One business that seems to be gently heading into the night is specialty book stores. Over the last couple of weeks, I have been getting SMSs on massive discounts at Landmark. This seemed to be in line with the rumors that Landmark was shutting down. And lo, when I visited Landmark at Citi Center over the weekend, it was a grim sight. In the words of Matt Farrell in Die Hard 4 – “That’s why they call it a fire sale, because everything must go”. Everything was gone or going. Insane discounts – 80% off on most of the books. Vast empty shelves lining up the walls with a few books on the central displays being aggressively hunted by the few people who wanted to make the most of it (including yours truly), it reminded me of a corpse being pecked away by a group of vultures.


Everything Must Go!!!!! photo 2

This being the 2nd such fire sale of a large book store chain that I have witnessed (the first being Borders in NYC, a huge store in downtown where literally everything had to go, even book shelves at $50 and books at 50 cents) begets the thought on why are things in such a state. It is easy and convenient to blame a variety of factors. Disruptive innovation in the medium of sales through the likes of Amazon, Flipkart et al. Disruptive innovation in technology through the proliferation of ebooks, the convenience of which makes life infinitely easier. A general decline in reading habits and time (sheesh, I sound like an oldie but sadly, its true) is definitely another key factor. Also, the fact that it’s easier to watch a movie based on a book rather than read the book itself. An avid reader as myself, I have also been guilty of the first two. Its been ages since I went into a bookstore and from a purely convenience reason, of the 30 odd books I have read this year, just 2 have been hard copies. (To be entirely honest, I do end up buying hard copies of books that I really loved in the year as e-books, mostly the first book in a series)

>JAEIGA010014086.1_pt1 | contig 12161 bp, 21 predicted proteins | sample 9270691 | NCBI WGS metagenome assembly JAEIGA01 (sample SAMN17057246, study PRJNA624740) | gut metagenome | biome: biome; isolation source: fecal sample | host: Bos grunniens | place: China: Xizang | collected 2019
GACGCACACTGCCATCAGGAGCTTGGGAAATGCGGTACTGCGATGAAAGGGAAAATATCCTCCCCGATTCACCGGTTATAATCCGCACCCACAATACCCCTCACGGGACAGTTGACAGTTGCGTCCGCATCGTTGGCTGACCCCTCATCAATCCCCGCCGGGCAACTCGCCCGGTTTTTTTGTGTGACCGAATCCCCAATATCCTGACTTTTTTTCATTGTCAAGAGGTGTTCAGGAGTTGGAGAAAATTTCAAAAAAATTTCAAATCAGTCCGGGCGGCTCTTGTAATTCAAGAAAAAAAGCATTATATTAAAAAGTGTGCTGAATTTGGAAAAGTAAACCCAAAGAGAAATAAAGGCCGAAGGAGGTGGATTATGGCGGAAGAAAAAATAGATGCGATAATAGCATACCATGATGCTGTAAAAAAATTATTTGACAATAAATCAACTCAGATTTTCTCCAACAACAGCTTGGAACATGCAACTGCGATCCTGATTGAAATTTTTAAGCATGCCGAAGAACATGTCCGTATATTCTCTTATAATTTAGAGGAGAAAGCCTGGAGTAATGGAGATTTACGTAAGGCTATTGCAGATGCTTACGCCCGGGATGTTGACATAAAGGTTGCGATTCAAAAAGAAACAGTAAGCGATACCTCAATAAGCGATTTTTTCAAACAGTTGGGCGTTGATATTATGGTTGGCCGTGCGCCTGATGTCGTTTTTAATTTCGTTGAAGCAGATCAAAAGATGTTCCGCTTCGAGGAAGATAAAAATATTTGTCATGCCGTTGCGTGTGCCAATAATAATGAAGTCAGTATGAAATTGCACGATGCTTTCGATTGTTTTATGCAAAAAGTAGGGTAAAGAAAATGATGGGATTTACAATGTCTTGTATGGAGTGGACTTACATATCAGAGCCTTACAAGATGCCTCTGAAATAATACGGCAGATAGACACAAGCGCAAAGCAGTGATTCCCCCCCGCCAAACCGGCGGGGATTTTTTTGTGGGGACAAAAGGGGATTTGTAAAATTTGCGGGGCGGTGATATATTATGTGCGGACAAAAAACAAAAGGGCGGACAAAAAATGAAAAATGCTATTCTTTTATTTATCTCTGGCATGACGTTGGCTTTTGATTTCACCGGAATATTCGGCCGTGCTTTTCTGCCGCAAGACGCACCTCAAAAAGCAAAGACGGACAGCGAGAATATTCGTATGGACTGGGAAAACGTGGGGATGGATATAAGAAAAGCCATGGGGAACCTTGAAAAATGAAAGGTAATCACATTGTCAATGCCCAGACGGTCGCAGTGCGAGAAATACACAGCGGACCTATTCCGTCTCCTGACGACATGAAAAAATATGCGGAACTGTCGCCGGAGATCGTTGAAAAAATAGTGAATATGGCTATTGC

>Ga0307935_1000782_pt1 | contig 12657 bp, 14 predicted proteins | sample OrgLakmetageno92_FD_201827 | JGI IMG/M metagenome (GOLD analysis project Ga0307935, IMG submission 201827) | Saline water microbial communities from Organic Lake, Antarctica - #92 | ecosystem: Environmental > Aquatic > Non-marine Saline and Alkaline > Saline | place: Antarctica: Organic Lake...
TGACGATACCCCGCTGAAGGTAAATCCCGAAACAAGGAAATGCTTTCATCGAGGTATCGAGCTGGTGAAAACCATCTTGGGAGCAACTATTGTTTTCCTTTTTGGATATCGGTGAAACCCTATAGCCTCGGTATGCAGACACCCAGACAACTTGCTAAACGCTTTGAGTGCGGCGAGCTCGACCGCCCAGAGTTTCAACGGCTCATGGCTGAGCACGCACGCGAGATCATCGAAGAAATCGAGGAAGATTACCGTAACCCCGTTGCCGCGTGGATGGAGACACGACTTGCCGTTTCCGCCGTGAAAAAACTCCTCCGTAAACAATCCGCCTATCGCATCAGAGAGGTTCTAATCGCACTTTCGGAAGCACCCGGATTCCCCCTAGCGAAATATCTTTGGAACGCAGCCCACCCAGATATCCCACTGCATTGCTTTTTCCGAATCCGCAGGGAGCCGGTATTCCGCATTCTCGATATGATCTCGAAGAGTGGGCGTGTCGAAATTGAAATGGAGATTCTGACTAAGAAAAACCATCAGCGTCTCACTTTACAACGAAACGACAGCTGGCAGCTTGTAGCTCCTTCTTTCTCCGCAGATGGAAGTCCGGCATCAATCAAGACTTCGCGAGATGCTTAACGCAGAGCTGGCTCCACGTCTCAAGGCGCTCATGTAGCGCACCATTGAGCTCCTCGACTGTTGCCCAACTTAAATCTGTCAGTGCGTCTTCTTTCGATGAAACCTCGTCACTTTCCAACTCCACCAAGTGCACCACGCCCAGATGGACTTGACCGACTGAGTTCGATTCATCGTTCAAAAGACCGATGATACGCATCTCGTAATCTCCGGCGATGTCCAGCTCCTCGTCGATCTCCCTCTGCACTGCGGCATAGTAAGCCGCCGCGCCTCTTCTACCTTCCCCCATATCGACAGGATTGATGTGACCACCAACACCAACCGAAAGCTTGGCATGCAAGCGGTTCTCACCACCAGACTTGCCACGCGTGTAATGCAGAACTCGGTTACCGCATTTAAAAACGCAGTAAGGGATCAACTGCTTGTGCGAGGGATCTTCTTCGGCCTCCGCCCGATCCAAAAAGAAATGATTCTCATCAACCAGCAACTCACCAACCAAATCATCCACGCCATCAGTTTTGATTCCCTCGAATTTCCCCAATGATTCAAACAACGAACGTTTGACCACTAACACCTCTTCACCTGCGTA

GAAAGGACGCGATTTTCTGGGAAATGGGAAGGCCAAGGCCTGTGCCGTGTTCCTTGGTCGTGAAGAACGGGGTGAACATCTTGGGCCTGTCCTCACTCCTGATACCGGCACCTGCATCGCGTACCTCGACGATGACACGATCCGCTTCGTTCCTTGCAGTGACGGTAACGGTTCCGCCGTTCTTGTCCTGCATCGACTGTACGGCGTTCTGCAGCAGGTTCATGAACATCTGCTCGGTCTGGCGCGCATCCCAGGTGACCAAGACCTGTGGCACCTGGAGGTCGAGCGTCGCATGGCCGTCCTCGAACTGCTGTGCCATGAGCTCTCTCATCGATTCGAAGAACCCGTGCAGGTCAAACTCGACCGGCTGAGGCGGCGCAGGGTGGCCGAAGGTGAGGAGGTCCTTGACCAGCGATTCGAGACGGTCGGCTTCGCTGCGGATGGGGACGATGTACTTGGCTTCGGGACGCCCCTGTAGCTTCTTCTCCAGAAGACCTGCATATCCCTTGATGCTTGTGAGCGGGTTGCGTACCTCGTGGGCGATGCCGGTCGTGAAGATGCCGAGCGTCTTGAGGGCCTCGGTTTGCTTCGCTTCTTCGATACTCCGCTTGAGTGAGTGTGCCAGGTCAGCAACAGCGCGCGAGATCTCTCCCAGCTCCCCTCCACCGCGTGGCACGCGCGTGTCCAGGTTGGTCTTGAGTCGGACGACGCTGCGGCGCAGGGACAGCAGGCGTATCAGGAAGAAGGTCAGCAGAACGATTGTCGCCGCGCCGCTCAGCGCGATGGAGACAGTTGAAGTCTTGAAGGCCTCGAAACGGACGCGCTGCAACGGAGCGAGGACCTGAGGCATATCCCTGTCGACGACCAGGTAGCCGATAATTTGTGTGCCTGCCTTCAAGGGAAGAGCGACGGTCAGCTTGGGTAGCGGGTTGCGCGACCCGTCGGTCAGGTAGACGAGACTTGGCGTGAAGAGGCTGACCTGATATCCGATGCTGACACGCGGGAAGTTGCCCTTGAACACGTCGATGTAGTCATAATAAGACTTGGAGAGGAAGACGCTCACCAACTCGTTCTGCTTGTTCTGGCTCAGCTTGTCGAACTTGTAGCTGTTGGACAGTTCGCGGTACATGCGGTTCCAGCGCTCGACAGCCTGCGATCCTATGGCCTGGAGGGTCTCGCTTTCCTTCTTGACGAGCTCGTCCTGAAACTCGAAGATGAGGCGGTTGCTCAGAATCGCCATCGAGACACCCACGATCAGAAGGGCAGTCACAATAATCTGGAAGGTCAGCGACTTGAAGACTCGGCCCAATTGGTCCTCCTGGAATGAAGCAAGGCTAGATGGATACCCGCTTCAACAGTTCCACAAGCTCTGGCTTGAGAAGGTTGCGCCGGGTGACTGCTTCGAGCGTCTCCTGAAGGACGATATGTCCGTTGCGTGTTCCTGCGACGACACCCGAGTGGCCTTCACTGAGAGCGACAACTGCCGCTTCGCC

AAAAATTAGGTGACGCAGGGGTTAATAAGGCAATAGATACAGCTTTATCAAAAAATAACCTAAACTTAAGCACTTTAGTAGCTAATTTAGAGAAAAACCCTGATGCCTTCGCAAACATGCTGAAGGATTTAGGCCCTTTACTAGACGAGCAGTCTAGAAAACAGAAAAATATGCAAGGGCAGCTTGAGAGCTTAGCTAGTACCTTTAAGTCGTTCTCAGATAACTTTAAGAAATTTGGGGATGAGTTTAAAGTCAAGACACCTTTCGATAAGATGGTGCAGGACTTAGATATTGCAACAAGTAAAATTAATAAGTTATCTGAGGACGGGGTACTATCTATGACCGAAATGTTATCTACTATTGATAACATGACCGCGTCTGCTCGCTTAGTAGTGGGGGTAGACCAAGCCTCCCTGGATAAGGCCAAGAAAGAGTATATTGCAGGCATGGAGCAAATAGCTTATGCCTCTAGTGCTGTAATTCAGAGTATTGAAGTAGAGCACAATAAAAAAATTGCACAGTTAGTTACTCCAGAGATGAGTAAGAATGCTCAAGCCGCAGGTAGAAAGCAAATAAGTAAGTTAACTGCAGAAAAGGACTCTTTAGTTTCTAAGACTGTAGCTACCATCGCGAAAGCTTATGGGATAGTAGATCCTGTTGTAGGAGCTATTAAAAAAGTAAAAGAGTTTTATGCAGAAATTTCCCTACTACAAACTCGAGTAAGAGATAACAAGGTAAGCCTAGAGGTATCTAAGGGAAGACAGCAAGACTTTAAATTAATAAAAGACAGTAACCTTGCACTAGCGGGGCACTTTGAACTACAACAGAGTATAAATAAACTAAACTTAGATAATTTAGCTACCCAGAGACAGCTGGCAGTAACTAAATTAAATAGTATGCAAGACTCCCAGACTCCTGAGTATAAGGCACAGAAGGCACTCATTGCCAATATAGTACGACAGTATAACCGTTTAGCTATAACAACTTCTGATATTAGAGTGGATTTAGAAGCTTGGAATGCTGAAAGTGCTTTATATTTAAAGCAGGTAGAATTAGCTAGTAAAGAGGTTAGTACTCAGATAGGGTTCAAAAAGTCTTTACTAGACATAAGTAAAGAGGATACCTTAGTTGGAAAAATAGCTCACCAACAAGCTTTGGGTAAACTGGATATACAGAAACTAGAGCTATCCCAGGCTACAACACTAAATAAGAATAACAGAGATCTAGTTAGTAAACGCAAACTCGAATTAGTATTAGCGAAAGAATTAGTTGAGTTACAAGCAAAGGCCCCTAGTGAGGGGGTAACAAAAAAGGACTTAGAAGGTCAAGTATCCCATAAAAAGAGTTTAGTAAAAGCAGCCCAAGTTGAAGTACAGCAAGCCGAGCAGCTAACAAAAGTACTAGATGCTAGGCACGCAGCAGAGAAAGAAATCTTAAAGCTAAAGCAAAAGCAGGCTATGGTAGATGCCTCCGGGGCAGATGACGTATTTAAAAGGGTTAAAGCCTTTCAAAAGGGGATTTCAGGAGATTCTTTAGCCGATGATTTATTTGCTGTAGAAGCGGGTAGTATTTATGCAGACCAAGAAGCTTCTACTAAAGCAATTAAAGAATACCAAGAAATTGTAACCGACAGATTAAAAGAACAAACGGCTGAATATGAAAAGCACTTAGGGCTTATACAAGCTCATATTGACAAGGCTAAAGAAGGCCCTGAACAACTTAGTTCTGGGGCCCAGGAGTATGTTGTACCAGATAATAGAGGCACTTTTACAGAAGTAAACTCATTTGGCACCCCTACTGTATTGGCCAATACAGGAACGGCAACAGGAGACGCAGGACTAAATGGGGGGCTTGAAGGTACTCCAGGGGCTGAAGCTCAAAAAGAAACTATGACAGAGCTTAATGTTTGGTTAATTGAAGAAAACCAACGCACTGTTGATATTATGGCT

That being all said and done, isn’t the purpose of a business in staying relevant in current times, linked to adjusting itself to market dynamics? With nimbleness being the order of the day for e-retailers, to mangle and mash what Louis Gerstner said, can the modern day elephants of book shops really dance? Staying true to my profession, the answer of course is, it depends and for more details, I would need a charge code :). Maybe the day of the large specialty book store is really done and the way forward is to

1) Potentially co-exist with other retailers (like what Crosswords has done).